And if using FTP is too slow for your tastes, Alesis is working on a quicker way to move files to your PC. The manufacturer is currently beta testing new PC software and an external drive bay that would allow drive swapping. When it is time to transfer, just pull your drive from the HD24 and plug it into your PC. It needs to be pointed out that the HD24 drive being placed into a PC will not be the main system drive but a supplemental drive.

Software upgrades can be done via MIDI or through the Ethernet port if you would like to get it done a little faster.

Also included is the LRC (Little Remote Control), which contains the basic transport controls as well as buttons for loop and locate functions. If you desire to keep the HD24 in another room or just want more function at your fingertips, the optional BRC (Big Remote Control) is available.

In Use

My first experiment involved a simple transfer of some final mixes from my computer into the HD24. With my original setup, using a Mackie 24 x 8 mixer, use of the analog inputs was required and I fully anticipated some loss of quality during the process. But any degradation was minimal and would have been hard to discern in all but the most critical listening environments.

While I found the HD24 and Mackie to be a good combination, I really wanted the chance to record at 96 kHz to get a full appreciation of the machine. Fortunately, a solution appeared at the last minute when a friend purchased a TASCAM DM-24 digital mixing board and was gracious enough to allow me to experiment with it for a couple of days.

I later got a chance to revisit this test using the DM-24, which allowed for a digital transfer using the ADAT optical inputs. Comparisons between the original and this new version revealed some subtle differences, yet choosing a favorite was more difficult than expected. Chalk this up to the quality of the Alesis converters, a thought that revisited my mind many times during the sessions.

Preparing for some multitrack recording gave me a chance to get familiar with the interface and find some interesting facets of the HD24s functionality.

One example is the track setup feature. In a bid to save hard disk space, you choose how many tracks you are going to use before you start. The options are 24, 16, 8, 4 and 2 tracks when recording at 44.1 kHz or 48 kHz (12, 8, 6 and 2 tracks when using higher resolutions). I like the idea but would like the ability to add tracks in the middle of a project should the need arise.

And it quickly became apparent how important the locate feature is. If you do not use it, getting to different parts of a song becomes a bit tedious. Alesis chose not to adopt the same functionality in the rewind and fast forward buttons that most computer systems use. Instead, they work in three ways. Push once and the track rewinds (or advances) five seconds, hold it down and it will scroll, hold with the stop button and it will scrub. Let go and it will stop. Want to rewind back to the beginning? You will find life much easier programming locate zero rather than pushing the rewind button for a few minutes.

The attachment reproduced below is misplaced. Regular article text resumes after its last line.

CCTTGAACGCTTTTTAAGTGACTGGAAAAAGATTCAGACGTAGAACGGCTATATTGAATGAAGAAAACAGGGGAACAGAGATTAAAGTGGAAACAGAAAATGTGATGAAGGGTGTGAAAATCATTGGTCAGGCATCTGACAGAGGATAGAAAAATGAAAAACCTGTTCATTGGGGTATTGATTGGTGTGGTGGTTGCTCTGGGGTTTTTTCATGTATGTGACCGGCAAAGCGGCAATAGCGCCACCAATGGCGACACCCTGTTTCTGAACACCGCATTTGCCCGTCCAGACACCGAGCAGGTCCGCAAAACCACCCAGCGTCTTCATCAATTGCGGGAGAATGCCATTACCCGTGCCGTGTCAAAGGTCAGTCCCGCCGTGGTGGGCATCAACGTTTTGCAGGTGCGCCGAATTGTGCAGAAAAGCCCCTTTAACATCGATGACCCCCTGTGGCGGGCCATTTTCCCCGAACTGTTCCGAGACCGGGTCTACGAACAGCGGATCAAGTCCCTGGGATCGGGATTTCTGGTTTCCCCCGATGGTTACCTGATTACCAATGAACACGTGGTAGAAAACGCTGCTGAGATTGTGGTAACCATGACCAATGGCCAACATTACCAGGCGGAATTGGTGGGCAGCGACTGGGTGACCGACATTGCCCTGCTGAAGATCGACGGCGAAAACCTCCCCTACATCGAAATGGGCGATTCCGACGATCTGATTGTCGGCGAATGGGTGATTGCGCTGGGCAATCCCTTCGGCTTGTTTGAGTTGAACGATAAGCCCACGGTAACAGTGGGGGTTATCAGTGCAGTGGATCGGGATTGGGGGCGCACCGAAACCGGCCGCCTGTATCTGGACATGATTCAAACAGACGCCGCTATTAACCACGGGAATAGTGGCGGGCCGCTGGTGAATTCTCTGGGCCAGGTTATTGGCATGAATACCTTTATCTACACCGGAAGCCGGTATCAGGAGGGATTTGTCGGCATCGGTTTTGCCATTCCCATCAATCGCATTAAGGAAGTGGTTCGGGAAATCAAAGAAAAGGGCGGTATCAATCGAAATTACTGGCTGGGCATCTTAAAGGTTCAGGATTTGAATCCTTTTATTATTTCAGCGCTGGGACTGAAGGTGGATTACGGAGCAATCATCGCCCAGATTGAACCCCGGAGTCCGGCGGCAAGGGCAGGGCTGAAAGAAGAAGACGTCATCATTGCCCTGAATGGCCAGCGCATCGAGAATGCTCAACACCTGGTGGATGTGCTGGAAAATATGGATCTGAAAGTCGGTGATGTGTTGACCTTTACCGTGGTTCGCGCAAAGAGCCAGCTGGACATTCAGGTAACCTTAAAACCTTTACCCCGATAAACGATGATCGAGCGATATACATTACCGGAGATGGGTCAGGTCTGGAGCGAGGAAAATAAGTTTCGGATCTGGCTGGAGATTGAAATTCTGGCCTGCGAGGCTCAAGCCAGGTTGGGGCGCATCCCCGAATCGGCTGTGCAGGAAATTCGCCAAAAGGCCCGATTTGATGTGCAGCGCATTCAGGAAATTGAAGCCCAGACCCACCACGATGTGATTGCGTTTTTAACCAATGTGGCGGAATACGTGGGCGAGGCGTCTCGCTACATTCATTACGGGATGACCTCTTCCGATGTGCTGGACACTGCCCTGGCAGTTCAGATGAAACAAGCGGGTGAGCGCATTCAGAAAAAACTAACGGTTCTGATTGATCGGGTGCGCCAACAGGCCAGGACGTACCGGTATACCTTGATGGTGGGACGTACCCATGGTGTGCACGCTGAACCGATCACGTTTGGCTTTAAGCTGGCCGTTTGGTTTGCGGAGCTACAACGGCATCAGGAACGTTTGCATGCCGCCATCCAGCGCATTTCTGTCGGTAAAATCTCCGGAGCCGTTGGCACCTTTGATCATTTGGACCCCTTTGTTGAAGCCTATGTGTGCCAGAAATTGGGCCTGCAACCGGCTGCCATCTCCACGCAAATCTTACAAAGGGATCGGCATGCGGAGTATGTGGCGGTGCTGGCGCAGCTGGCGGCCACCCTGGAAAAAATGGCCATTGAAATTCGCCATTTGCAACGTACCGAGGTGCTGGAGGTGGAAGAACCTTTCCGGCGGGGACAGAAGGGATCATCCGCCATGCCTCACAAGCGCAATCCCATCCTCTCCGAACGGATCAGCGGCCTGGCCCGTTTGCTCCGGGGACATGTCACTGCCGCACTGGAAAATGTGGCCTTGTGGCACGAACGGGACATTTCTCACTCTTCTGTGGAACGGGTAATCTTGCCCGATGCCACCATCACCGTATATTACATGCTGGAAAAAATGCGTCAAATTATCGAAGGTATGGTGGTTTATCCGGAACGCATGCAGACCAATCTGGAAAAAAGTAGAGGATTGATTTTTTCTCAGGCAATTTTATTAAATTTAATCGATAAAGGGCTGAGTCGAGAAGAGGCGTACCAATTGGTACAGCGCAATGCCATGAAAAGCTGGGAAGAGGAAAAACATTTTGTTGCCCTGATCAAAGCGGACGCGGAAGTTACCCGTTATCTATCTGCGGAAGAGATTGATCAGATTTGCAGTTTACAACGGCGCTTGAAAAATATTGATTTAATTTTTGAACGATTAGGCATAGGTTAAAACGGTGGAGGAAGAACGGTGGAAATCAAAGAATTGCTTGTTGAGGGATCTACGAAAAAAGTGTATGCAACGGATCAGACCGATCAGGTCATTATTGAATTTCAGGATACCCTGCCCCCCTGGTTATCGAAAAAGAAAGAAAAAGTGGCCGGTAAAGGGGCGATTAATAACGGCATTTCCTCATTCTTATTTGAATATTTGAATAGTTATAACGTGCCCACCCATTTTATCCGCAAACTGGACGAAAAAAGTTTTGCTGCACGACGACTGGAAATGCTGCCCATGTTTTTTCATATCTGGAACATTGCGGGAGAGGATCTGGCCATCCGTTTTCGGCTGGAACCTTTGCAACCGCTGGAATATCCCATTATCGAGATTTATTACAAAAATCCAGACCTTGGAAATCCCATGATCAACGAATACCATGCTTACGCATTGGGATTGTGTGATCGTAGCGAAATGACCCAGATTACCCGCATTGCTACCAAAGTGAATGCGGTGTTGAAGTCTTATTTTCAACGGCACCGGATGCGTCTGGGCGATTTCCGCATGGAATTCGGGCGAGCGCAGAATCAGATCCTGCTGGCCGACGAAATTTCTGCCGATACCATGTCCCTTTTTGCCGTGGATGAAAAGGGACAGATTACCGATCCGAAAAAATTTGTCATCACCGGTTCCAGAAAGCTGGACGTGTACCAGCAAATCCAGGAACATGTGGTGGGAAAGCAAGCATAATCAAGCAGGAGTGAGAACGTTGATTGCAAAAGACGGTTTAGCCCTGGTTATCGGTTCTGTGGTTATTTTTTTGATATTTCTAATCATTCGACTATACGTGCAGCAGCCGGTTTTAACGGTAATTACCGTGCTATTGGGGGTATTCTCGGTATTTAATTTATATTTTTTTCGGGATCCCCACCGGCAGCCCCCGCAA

My next bit of fun involved the editing feature. I recorded some individual parts and imported some others, and then I spliced them together into a finished song using the copy and paste functions much like a computer. While performing the same task on a computer would be much more efficient, the HD24 proved useful as an editor.

Finally, I recorded pieces using all 24 tracks to see if it would groan or creak or give me the odd error message. I also paid close attention to the quality of the individual tracks to see if any of my hard work during the recording process was getting lost upon playback. The recordings were excellent, a big improvement on the original ADAT system and on par with systems I have often dreamed I could afford. The beauty is, this time I could. And try as I might, I just could not get it to do anything foul that was not my own fault.

Testing the second drive bay meant finding an additional hard drive. After some digging, one was secured and mounted. This made backups a simple, painless process. A welcome feature indeed.


Alesis is working hard to ensure the success of the HD24. Software upgrades have been quick in coming and the new EC-2 board option makes it even more competitive. Its user interface was a pleasure to deal with, leaving little time wasted on problem solving and more time making music. Sound quality was top notch, even at the lower sample rates that most people will be using. Add a MasterLink CD recorder and you have a quick, efficient way to steer your project from tracking to mixdown. Though it has taken Alesis awhile to come to the table, at least it showed up with a good hand.


Shure KSM 44, SM-57, Oktava MC-012 microphones; Mackie 24 x 8 mixer; TASCAM DM-24 digital; Event PS-6 monitors; AKG K 240 headphones; Monster and BLUE cables; TC Electronics M3000 digital processor, FMR RNC compressor.